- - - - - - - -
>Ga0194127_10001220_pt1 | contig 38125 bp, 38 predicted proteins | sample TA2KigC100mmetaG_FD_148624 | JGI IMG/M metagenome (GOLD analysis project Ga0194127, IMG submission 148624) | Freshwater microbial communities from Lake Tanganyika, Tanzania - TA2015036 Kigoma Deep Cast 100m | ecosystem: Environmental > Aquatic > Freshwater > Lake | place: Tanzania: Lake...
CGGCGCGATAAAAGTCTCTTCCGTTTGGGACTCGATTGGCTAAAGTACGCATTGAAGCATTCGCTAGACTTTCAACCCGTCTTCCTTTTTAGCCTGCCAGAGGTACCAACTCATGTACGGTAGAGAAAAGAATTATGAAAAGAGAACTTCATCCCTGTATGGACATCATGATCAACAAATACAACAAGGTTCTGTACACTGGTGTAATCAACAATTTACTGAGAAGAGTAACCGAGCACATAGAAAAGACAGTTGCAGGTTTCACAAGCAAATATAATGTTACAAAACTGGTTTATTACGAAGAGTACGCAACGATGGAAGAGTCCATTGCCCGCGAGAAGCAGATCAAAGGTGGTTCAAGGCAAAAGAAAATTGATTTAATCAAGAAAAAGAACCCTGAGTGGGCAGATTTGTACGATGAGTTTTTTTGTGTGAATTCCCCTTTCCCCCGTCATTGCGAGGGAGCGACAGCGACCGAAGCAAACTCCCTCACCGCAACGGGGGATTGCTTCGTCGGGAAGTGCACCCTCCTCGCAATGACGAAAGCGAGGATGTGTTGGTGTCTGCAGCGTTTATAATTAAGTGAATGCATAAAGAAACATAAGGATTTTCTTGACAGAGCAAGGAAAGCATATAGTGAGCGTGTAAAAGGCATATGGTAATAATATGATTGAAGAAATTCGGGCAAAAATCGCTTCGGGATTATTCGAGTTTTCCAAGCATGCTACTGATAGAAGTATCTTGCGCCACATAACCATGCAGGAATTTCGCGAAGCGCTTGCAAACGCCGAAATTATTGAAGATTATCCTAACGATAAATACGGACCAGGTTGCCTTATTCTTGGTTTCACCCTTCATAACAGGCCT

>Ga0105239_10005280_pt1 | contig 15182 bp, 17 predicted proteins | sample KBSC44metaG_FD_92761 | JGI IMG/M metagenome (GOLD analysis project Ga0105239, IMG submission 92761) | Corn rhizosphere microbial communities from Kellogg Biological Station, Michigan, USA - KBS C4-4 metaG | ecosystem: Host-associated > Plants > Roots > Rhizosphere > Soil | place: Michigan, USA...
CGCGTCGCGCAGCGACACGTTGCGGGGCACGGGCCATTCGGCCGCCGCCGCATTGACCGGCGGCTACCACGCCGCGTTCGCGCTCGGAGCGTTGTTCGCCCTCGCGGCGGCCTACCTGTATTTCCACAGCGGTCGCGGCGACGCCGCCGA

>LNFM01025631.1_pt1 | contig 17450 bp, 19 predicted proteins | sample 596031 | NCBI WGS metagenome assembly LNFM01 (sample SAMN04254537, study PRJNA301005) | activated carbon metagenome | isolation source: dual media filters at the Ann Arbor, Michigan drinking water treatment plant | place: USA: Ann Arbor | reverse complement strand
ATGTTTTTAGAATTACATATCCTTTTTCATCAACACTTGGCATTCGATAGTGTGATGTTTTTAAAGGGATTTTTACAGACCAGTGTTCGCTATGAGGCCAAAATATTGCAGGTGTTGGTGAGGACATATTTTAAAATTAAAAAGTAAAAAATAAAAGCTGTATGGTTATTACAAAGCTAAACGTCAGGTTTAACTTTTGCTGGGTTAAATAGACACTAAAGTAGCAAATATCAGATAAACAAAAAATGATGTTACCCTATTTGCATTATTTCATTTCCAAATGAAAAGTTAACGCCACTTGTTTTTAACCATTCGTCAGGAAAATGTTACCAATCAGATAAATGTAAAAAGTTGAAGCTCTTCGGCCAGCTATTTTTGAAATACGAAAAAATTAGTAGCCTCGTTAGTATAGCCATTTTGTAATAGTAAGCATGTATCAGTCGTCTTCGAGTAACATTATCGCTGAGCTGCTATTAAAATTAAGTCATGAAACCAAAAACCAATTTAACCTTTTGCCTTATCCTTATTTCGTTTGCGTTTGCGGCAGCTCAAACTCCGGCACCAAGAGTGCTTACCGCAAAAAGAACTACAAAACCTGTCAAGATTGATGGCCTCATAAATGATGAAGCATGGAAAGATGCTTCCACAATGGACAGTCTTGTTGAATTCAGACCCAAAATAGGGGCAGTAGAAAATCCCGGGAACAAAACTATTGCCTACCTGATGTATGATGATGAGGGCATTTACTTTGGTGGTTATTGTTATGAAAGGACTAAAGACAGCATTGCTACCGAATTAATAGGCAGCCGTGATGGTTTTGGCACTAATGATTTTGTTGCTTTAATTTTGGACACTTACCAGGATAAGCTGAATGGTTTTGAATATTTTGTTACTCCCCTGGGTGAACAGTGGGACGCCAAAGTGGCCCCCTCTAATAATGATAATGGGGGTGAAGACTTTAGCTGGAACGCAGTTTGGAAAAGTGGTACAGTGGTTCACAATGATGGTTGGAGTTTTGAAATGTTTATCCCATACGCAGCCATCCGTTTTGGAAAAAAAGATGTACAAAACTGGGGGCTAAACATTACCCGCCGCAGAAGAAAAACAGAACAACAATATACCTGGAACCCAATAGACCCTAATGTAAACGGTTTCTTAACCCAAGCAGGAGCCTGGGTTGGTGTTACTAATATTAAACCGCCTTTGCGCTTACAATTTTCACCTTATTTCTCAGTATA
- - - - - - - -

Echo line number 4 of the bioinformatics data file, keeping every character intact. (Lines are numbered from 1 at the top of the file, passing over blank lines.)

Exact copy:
CGCGTCGCGCAGCGACACGTTGCGGGGCACGGGCCATTCGGCCGCCGCCGCATTGACCGGCGGCTACCACGCCGCGTTCGCGCTCGGAGCGTTGTTCGCCCTCGCGGCGGCCTACCTGTATTTCCACAGCGGTCGCGGCGACGCCGCCGA